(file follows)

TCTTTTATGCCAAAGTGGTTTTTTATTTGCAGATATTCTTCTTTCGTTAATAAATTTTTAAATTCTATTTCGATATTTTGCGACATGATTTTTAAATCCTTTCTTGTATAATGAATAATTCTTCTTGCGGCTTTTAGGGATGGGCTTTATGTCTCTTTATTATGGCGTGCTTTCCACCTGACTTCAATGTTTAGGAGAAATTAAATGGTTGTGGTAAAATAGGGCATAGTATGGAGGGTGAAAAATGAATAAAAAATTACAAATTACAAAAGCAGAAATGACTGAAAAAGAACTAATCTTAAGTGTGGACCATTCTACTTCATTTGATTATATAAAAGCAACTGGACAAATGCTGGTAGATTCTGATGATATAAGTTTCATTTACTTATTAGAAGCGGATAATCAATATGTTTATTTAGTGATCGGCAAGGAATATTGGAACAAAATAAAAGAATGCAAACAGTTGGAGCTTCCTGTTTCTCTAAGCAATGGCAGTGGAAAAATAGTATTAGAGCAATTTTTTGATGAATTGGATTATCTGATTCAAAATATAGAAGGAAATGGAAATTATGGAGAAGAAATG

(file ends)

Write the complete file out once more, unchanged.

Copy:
TCTTTTATGCCAAAGTGGTTTTTTATTTGCAGATATTCTTCTTTCGTTAATAAATTTTTAAATTCTATTTCGATATTTTGCGACATGATTTTTAAATCCTTTCTTGTATAATGAATAATTCTTCTTGCGGCTTTTAGGGATGGGCTTTATGTCTCTTTATTATGGCGTGCTTTCCACCTGACTTCAATGTTTAGGAGAAATTAAATGGTTGTGGTAAAATAGGGCATAGTATGGAGGGTGAAAAATGAATAAAAAATTACAAATTACAAAAGCAGAAATGACTGAAAAAGAACTAATCTTAAGTGTGGACCATTCTACTTCATTTGATTATATAAAAGCAACTGGACAAATGCTGGTAGATTCTGATGATATAAGTTTCATTTACTTATTAGAAGCGGATAATCAATATGTTTATTTAGTGATCGGCAAGGAATATTGGAACAAAATAAAAGAATGCAAACAGTTGGAGCTTCCTGTTTCTCTAAGCAATGGCAGTGGAAAAATAGTATTAGAGCAATTTTTTGATGAATTGGATTATCTGATTCAAAATATAGAAGGAAATGGAAATTATGGAGAAGAAATG